“A wallflower is someone with an introverted personality type who will attend parties and social gatherings, but will usually distance themselves from the crowd and actively avoid being in the limelight.” Not so the blaze that is burning in the pumpkin bed in the kitchen garden. Smouldering, velvety reds and fiery oranges, so sumptuous and at odds with the awakening of a British spring. With their unmistakable perfume, a warm, comforting sweetness of violets and cloves, the garden wallflowers are anything but.
Erysimum cheiri hails originally from Greece and the wallflower really gets its name from the ease with which it seeds into the crevices of buildings where it lives on apparently nothing. The species is mostly gold-flowered and you can see the flame in the plants that have been selected for the garden and have been adapted to garden culture. Mostly bedding in high Edwardian style for the wallflower comes with tulips.
Jonny Bruce, the gardener and guardian of the garden at Prospect Cottage, gave us the seed at the beginning of last year. He had saved it from the original plants that Derek Jarman grew on the leaward side of the cottage. Derek had admired them where they had naturalised on the cliffs of Folkstone and with good intuition had seen that they might find a niche in the shingle at Dungeness. They thrived for him and more than made up for the severity of the conditions by seeding about and making the place their own. Not a tulip in sight, but a habitat they favoured.
A garden is full of association so these wallflowers come with good feeling. Prospect Cottage was very much part of me coming to terms with my own sexuality. In fact, I went to the very same screening of The Garden which Huw attended not long before we met, neither of us knowing of each other at that point. I stood wallflower close to Derek at the interval, but was too nervous to say how much I admired his spirit and his approach to making somewhere that felt so at home against the odds.
Jarman gave his wallflowers a certain freedom in the shingle and I think he used them more appropriately than I am using them here in their first season at Hillside. In the pumpkin bed and grown like a bedding display, it has been a spring of reacquaintance whilst I gather my thoughts about where they would really do best and then gather the seed. I shall cast it somewhere rougher in a rubbly place where they will contrast their willingness to please with the rusted tin of the barns.
Our Jarman wallflowers, with their special associations, are in fact nothing more than a standard mix of reds and oranges, but over time, and once I let them seed where they want to be, they might throw a yellow seedling that will give away the gold that predominates as the true colour in the wild species. We sowed the seed too early last year, in March when we should have waited until late April. The seedlings sprang to life with the vigour of a pioneer and once planted out in our hearty ground saw them thrive in comparative luxury. They grew too fast and too big so I tipped them out in late summer to encourage bushiness and moved them into their winter quarters after the pumpkins were harvested. I will let a few run to seed now I have had time to reconnect and sow directly where they can hopefully make themselves a home.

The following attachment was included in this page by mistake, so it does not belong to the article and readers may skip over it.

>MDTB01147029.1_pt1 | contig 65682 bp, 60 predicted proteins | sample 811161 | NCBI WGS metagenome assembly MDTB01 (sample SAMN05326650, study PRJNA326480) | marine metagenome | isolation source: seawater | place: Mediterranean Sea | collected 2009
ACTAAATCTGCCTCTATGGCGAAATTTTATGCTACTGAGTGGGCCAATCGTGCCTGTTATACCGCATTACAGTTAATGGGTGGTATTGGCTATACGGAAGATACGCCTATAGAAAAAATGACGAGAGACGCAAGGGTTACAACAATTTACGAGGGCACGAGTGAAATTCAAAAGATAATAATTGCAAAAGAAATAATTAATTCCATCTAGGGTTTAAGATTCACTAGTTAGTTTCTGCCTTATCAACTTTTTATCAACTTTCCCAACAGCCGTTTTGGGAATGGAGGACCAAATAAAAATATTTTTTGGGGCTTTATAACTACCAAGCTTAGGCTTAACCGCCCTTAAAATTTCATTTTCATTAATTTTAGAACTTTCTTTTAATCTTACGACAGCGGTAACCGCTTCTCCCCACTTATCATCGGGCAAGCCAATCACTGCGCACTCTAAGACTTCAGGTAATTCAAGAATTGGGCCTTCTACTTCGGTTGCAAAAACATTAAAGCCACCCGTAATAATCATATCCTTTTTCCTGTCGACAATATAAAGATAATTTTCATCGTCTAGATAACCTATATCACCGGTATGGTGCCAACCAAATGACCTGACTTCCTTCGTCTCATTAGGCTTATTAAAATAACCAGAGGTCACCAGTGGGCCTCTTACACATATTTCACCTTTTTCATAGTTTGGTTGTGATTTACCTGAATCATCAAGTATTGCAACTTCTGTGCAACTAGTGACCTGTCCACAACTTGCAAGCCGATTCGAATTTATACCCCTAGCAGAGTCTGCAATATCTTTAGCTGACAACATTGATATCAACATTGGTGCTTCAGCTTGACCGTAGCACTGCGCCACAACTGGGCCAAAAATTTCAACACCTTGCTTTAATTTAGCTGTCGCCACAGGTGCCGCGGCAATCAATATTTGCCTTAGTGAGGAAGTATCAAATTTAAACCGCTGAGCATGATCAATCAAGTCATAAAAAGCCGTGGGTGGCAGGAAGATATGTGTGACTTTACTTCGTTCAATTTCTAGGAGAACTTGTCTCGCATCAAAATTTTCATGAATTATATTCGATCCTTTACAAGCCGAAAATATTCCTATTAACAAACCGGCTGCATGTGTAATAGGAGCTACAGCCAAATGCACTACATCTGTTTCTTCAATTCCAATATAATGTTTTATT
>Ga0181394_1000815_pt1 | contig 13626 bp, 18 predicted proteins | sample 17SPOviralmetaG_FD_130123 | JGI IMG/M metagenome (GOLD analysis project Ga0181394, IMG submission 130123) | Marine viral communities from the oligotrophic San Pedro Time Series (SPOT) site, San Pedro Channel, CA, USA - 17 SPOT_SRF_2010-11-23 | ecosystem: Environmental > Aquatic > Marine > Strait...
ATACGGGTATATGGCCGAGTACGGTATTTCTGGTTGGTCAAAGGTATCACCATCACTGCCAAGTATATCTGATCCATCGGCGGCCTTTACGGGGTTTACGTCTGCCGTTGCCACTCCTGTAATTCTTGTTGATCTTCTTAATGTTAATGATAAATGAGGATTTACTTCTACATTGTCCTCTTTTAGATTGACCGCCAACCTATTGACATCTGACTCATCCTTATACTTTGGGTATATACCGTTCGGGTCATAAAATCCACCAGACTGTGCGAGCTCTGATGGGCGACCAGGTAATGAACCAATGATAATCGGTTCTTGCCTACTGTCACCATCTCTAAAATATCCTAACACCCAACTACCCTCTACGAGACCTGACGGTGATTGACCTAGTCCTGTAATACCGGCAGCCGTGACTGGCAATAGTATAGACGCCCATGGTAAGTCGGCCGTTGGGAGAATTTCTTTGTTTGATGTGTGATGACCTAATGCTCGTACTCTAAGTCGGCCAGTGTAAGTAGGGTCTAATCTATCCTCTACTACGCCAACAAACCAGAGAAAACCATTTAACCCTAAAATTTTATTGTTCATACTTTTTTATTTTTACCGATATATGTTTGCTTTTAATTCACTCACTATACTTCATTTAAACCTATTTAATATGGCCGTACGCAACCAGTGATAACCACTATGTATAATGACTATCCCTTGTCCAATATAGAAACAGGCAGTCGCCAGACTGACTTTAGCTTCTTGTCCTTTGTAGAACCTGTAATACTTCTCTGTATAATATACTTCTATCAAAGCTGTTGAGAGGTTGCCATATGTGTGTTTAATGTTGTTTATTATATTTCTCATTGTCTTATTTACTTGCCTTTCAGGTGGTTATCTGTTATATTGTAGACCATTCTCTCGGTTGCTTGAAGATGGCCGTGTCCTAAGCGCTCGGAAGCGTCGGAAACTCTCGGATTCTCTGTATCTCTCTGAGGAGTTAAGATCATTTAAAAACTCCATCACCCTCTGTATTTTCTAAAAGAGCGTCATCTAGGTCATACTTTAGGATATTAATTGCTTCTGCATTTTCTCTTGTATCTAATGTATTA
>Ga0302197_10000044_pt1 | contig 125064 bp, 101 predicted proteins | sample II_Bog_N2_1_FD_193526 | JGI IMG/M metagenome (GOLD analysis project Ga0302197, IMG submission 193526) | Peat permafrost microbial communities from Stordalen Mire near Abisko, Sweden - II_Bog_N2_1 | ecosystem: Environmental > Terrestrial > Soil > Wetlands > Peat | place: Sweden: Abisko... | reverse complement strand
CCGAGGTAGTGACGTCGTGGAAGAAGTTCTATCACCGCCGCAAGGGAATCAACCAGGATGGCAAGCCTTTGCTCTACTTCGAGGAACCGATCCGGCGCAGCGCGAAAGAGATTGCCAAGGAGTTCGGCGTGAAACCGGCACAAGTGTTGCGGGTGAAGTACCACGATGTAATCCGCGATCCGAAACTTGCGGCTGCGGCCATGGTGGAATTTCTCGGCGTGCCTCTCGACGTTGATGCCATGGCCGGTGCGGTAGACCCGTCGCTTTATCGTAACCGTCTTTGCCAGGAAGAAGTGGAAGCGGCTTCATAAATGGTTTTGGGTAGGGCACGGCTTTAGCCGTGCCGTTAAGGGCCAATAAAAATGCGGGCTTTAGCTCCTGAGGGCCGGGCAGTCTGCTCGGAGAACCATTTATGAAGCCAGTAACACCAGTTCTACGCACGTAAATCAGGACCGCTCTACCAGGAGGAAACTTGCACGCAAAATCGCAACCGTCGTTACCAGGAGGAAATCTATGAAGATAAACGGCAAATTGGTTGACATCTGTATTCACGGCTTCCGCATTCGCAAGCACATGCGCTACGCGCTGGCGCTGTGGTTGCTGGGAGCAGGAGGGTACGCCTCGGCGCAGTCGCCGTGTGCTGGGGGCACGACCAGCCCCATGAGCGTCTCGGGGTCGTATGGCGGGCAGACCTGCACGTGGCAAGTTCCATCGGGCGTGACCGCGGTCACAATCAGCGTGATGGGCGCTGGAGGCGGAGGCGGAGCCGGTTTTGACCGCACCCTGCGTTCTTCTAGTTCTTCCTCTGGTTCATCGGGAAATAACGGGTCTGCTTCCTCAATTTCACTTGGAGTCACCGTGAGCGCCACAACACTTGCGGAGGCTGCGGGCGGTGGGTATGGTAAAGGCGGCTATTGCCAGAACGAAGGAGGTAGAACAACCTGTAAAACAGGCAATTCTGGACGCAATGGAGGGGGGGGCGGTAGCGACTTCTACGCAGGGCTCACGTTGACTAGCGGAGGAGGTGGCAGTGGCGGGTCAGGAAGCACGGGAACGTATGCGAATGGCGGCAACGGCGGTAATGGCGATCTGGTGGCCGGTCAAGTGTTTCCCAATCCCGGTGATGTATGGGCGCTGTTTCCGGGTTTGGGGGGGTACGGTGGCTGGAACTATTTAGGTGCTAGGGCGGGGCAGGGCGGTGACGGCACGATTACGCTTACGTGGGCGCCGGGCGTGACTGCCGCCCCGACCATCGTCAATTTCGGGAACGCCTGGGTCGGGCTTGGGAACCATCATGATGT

Erysimum cheiri is listed as a biennial if you grow it in text book fashion, but given tougher conditions (and opportunity) the humble wallflower can be redefined as a short-lived perennial for two or three years. There are longer-lived cousins of which I have grown a number, which tend to be without scent, but make up for it with longevity. If given a bright, open position and good drainage they form a neat rounded shrub of about knee height and retain good form for four or five years before becoming gangly. Around about now in late April, a slip with a heel makes an easy cutting that will be ready to plant out by the autumn.
Erysimum scoparium from the Canary Islands is the one I would grow if it had to be just one and though I wish it came with perfume, the colour is a delight in its mutability. The flowering season starts in early April, dark buds break to soft yellow and age through apricot pink to faded violet, then mauve. The show lasts a month to six weeks as the tapers run their season and, when the flowers have finally fizzed their way up the stems, I carefully remove them to keep the bush neat. It is a treasure that shines brightly, despite its apparent modesty.
Words: Dan Pearson | Photographs: Huw Morgan
Published 30 April 2022